Best gemstones for an engagement ring

While there are hundreds of different gemstones found across the world, only a select few stones are suitable for an engagement ring. 

Engagement rings are worn everyday, so the stone that's featured needs to be durable enough to withstand the accidental knock or scratch. This is where the Moh's Scale of Hardness comes in. 

Hardness refers to a gem's resistance to scratching. Invented in 1812 by mineralogist, Freidrich Mohs, the 'Moh's Scale of Hardness' ranked 10 common minerals in order of hardness, a.k.a their ability to scratch and be scratched. 

Talc, which is commonly found in powered form, ranked #1 as the least hard, while diamond ranked #10, making it the hardest mineral in the world. Only a diamond can scratch a diamond, but talc can be scratched by every mineral ranked above it. 

Moh's scale of hardness

The scale helps us determine which gemstones are suitable for everyday wear. Generally, engagement rings should feature stones that sit no less than 8 on the scale. So let's see which stones make the cut!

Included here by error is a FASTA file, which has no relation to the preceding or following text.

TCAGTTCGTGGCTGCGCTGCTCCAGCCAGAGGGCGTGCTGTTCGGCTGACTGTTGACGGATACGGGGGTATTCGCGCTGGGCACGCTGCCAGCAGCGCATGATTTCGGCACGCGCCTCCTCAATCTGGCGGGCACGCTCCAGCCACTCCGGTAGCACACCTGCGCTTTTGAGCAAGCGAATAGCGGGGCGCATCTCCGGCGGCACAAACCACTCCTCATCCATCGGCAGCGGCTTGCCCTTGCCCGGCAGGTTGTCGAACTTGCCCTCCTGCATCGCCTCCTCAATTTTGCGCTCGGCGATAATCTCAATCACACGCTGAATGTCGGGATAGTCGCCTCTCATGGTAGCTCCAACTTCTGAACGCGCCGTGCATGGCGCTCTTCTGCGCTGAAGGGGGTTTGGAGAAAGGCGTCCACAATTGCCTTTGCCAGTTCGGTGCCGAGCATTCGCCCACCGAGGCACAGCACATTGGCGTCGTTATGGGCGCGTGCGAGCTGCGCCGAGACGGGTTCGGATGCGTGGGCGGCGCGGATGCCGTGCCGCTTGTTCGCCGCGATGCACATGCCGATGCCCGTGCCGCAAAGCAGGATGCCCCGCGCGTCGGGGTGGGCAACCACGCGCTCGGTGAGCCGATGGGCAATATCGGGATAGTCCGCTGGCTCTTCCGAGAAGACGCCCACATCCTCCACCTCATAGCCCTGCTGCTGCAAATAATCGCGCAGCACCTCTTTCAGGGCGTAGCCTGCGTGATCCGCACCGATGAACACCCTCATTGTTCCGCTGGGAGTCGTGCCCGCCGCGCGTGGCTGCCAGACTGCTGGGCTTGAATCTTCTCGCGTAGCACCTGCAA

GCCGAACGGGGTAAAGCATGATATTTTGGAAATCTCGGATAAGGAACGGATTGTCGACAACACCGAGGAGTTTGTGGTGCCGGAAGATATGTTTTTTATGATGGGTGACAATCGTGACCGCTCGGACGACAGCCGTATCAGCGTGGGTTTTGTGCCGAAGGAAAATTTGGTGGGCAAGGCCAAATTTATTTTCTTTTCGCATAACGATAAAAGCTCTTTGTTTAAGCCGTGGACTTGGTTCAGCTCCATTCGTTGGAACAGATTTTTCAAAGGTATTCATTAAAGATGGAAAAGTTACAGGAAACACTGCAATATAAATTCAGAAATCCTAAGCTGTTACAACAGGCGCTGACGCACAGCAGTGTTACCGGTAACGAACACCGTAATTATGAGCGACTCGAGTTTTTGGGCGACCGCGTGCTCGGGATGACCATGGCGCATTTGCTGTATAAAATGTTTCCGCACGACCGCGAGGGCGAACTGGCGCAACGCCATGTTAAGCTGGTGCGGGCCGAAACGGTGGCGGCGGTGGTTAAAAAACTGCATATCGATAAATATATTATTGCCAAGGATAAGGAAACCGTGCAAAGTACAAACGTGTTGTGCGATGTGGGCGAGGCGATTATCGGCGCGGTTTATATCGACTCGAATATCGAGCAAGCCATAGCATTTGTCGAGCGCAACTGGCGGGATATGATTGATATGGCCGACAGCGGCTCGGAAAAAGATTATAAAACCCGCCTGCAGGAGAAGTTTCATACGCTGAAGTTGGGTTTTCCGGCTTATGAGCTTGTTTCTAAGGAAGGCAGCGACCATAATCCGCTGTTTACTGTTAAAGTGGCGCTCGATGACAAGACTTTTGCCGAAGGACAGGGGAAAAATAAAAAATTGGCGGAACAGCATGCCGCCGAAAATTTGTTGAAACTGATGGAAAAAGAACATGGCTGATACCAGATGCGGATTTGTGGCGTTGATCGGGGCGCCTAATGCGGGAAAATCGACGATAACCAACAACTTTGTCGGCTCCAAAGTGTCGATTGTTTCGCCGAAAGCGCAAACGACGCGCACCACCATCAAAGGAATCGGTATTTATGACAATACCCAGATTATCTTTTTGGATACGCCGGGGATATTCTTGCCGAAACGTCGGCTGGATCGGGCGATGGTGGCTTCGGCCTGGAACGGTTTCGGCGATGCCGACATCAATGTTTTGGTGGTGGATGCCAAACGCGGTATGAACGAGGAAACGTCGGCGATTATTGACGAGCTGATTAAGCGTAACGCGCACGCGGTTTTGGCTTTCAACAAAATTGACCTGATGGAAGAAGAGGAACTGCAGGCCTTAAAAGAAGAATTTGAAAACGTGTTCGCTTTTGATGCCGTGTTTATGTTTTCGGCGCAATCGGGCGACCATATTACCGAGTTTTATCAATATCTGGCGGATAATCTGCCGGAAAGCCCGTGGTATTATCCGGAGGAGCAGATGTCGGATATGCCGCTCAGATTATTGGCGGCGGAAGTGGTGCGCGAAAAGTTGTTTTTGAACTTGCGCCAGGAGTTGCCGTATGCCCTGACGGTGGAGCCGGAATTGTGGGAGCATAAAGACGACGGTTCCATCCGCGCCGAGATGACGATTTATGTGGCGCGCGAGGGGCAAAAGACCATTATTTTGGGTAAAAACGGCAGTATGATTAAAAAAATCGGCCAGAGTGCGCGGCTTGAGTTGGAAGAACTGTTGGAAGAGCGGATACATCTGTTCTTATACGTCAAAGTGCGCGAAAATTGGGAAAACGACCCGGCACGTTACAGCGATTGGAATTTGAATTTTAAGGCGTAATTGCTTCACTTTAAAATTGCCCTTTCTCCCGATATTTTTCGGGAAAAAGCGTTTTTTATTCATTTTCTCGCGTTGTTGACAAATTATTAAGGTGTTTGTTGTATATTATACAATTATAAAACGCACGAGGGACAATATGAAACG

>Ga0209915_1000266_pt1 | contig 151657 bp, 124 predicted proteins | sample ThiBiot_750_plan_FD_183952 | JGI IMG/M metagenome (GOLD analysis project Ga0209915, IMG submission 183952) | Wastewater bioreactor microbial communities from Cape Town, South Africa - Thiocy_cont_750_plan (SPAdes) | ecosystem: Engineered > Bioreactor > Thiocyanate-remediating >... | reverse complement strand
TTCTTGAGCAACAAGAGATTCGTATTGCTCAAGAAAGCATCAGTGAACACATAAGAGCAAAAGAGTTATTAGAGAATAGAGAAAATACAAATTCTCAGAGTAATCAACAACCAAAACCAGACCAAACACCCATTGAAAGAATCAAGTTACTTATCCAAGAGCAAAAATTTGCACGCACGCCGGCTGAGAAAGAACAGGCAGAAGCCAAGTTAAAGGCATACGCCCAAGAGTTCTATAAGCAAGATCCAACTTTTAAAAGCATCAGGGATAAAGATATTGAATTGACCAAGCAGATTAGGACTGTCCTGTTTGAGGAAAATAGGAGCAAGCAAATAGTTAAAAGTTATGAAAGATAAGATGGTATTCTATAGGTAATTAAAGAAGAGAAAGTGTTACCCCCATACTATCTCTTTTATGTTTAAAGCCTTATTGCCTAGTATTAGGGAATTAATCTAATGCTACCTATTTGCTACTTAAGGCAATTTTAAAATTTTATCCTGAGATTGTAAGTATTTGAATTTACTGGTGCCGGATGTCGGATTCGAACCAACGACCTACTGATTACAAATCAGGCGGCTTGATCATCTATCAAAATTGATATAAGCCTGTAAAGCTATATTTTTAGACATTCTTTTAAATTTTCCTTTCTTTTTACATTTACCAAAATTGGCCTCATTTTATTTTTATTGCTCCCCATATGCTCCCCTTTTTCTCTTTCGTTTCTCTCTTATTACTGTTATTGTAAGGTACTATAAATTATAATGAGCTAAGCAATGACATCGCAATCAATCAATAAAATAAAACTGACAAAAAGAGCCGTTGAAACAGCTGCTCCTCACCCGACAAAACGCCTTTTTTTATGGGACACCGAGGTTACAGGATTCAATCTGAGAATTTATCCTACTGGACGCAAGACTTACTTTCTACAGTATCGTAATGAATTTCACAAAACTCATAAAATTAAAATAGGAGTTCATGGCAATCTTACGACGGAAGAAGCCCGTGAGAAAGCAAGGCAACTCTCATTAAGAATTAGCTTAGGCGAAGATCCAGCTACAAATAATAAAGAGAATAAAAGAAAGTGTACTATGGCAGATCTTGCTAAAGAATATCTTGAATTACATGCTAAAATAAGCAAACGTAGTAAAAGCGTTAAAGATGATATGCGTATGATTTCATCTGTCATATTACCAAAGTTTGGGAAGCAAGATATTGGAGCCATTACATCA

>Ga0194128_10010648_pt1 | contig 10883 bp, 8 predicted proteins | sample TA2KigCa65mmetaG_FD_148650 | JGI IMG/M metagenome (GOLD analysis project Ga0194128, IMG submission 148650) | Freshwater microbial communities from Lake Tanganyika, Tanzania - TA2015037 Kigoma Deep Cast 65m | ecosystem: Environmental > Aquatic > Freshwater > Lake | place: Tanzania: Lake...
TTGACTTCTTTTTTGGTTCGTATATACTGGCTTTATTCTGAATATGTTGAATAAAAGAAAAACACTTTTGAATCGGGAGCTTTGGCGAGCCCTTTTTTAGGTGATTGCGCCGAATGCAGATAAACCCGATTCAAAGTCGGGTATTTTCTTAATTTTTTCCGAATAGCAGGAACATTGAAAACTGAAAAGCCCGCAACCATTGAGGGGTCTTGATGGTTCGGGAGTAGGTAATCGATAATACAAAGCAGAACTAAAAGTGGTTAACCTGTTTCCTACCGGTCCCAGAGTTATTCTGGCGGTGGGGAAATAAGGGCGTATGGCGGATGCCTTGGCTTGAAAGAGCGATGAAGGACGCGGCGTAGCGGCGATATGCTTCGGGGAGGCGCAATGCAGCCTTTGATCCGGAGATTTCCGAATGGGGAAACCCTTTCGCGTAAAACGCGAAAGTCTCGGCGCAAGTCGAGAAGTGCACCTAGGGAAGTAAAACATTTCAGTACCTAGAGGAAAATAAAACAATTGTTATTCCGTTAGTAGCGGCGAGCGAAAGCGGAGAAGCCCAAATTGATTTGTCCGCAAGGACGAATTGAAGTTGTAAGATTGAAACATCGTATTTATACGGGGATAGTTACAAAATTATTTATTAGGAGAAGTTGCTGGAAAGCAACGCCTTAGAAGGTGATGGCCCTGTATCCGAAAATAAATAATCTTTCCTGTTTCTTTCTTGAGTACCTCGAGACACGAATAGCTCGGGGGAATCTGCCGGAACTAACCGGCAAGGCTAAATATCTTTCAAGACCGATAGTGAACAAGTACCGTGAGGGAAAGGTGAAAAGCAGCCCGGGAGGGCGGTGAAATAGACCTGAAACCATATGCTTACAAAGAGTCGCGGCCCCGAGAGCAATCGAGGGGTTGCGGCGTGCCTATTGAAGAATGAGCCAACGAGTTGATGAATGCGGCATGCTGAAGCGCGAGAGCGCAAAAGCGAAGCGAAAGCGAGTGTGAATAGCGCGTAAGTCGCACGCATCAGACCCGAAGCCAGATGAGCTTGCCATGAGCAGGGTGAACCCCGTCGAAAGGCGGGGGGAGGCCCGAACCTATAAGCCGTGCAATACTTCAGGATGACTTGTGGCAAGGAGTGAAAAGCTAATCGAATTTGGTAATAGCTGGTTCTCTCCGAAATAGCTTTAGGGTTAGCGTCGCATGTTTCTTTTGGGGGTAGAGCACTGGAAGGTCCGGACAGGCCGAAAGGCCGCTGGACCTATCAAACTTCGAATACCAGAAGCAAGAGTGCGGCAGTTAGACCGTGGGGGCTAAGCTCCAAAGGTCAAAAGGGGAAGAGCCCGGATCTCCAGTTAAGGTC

Gemstone Hardness level
Diamond 10
Synthetic Moissanite  9.25
Ruby 9
Sapphire 9
Alexandrite 8.5
Chrysoberyl 8.5
Yttrium aluminium garnet 8.5
Taafeite 8-8.5
Spinel 8
Topaz  8


The scale is exponential, not linear. For example, a Moissanite measures a 9.25, but that doesn't mean it's 0.75 points less than a diamond. The below graph shows just how hard a diamond is compared to its counterparts.

Mohs scale of hardness

So, a diamond isn't the only option for an engagement ring. Our personal pick as a runner up would have to be a sapphire. What would yours be?